The news lately is replete with mentions of sea ice, because NOAA’s Arctic Report Card features it prominently, mentioning that “In 2018 Arctic sea ice remained younger, thinner, and covered less area than in the past. The 12 lowest extents in the satellite record have occurred in the last 12 years.” It also emphasizes how the loss of Arctic sea ice is but the start of a chain of events leading to dramatic change both in the Arctic and elsewhere.
For those of us who keep track of Arctic sea ice, this is a story we know well. Of course some news reports have treated it all as a stunning revelation, but the NOAA report is highlighting trends that we’ve known about for years, decades even. Rather interesting is what they have to say about the changes of ice age:
Older ice tends to be thicker and is thus more resilient to changes in atmospheric and oceanic heat content compared to younger, thinner ice. The oldest ice (> 4 years old) continues to make up a small fraction of the Arctic ice pack in March, when the sea ice extent has been at its maximum in most years of the satellite record. In 1985, the oldest ice comprised 16% of the ice pack (Fig. 3a), whereas in March of 2018 old ice only constituted 0.9% of the ice pack (Fig.3b). Therefore, the oldest ice extent declined from 2.54 million km2 in March 1985 to 0.13 million km2 in March 2018, representing a 95% reduction.
The decrease from 2.54 to 0.13 is significant in every sense of the word.
I’d like to look at how Arctic sea ice has changed by season, but I’m going to re-define the seasons. The reason we usually think of summer as being the months Jun-Jul-Aug is that those are the three hottest months of the year (for us northern-hemisphere people). Let’s define a “sea ice summer/fall” as the three months with lowest sea ice extent. We can figure that out from a plot of sea ice against month of the year (rather than time). I’ll make a boxplot by month, which gives this:
We can see that the three lowest-extent months are Aug-Sep-Oct, so we’ll call that our “sea ice summer/autumn.” Similarly, we’ll define autumn/winter as Nov-Dec-Jan, winter-spring as Feb-Mar-Apr, and spring/summer as May-Jun-Jul. Now I can compute the yearly average sea ice extent for each season separately.
I wasn’t exaggerating when I mentioned our knowing for decades about sea ice trends. Let’s begin by looking for trends using only the data prior to the year 2000. The changing extents (transformed into anomalies, and with a separate line for each season) look like this:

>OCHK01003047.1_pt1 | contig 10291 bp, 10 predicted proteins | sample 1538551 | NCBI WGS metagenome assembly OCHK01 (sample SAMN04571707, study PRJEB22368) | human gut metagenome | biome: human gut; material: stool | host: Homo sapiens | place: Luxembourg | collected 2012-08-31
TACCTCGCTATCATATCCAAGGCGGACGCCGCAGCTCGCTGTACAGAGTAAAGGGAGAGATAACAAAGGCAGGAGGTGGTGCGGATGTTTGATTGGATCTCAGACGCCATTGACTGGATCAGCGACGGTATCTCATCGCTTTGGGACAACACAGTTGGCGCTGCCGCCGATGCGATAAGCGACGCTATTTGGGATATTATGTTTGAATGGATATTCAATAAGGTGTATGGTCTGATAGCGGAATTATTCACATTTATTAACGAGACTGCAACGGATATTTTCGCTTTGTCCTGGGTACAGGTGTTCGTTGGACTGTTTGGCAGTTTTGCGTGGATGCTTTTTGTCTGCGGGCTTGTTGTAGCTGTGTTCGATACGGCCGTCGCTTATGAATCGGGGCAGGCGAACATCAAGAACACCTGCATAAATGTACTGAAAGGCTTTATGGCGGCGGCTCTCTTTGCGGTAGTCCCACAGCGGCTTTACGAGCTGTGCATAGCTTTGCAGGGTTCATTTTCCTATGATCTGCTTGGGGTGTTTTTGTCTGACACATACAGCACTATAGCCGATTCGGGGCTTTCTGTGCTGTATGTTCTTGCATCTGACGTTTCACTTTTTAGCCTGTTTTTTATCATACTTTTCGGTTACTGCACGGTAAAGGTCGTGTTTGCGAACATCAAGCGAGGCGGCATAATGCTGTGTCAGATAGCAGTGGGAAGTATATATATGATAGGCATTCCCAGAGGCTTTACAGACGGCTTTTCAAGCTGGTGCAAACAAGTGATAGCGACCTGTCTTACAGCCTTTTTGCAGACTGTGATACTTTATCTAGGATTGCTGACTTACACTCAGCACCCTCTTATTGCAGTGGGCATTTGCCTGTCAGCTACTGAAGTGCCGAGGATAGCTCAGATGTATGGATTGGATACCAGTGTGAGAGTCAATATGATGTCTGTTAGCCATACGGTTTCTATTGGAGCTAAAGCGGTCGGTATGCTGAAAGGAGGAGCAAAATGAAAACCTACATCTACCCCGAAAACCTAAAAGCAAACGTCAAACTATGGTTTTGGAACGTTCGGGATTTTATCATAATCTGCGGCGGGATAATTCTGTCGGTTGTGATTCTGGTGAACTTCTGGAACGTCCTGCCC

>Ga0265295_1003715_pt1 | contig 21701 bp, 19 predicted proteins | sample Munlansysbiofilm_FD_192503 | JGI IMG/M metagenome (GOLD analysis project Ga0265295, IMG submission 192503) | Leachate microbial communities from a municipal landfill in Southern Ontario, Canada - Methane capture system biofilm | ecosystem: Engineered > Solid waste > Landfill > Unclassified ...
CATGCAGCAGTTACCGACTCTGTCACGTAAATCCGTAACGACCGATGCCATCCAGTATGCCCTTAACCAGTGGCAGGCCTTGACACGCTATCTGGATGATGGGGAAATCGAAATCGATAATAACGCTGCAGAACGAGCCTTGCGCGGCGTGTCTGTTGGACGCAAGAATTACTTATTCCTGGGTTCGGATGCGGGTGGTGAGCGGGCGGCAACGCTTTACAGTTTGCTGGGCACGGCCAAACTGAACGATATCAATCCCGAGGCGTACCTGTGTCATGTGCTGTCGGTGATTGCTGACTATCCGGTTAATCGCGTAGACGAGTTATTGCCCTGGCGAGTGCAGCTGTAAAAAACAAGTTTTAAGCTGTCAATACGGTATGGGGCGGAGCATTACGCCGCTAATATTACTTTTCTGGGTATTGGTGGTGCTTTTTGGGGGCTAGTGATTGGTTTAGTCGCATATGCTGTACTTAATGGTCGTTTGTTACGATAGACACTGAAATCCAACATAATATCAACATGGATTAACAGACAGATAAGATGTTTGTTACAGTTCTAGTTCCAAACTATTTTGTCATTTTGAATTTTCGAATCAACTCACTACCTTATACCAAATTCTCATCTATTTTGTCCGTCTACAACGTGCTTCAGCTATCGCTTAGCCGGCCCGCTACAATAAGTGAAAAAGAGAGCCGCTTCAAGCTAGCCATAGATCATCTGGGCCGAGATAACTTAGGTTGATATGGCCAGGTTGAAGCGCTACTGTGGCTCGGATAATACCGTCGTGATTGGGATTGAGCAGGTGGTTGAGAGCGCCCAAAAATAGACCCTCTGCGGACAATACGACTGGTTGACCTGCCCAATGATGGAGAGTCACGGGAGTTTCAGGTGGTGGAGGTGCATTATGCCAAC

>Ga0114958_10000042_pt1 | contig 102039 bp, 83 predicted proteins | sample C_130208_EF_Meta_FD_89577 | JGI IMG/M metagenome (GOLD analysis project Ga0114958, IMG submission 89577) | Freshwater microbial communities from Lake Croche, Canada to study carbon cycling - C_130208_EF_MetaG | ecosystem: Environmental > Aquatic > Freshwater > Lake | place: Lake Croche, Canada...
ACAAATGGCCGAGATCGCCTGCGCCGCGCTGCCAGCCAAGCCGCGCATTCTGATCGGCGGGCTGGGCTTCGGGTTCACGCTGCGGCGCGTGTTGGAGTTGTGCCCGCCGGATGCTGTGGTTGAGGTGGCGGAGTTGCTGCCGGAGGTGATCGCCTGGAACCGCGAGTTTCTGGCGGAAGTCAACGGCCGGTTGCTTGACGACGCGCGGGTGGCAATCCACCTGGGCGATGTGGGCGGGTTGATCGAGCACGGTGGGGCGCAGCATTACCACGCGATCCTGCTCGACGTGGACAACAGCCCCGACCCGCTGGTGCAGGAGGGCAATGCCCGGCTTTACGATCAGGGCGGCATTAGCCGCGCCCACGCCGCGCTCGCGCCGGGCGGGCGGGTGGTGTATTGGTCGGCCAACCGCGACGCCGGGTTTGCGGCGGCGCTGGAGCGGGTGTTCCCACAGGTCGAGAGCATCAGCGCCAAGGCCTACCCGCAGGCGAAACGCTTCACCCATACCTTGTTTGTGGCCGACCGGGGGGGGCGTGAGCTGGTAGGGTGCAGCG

First, they’re all trending downward, and all trends turn out to be statistically significant. We knew by 2000 (even before that, in fact) that Arctic sea ice was in decline during every season. Second, the summer/autumn extent, during the season of least sea ice, shows a lot more variation than the other seasons. Its trend isn’t declining any faster, but the size of the fluctuations is considerably greater.
Let’s re-draw that same graph, but with some extra room added, and I’ll put in the trend lines for each season, extended from year 2000 up to the present:
And what has happened since year 2000, you wonder? This:
First, the already-significant downward trends didn’t just continue, they got more severe. Second, the summer/autumn extent continued to show a lot more variation than the other seasons.
The most important information about sea ice in the Arctic Report Card is that its changes really are just the beginning of a chain of events, a cascade which has already had unpleasant consequences. It’s beyond our ken to fathom all of the future consequences, but some of the possibilities are truly frightening (e.g. permafrost melt).
Meanwhile at the global warming denier blog WUWT, Eric Worral can twist a NASA report from “increases in the rate at which Arctic sea ice grows in the winter may have partially slowed down the decline of the Arctic sea ice cover” into “Global Warming Promotes Arctic Sea Ice Growth.” What a rube.
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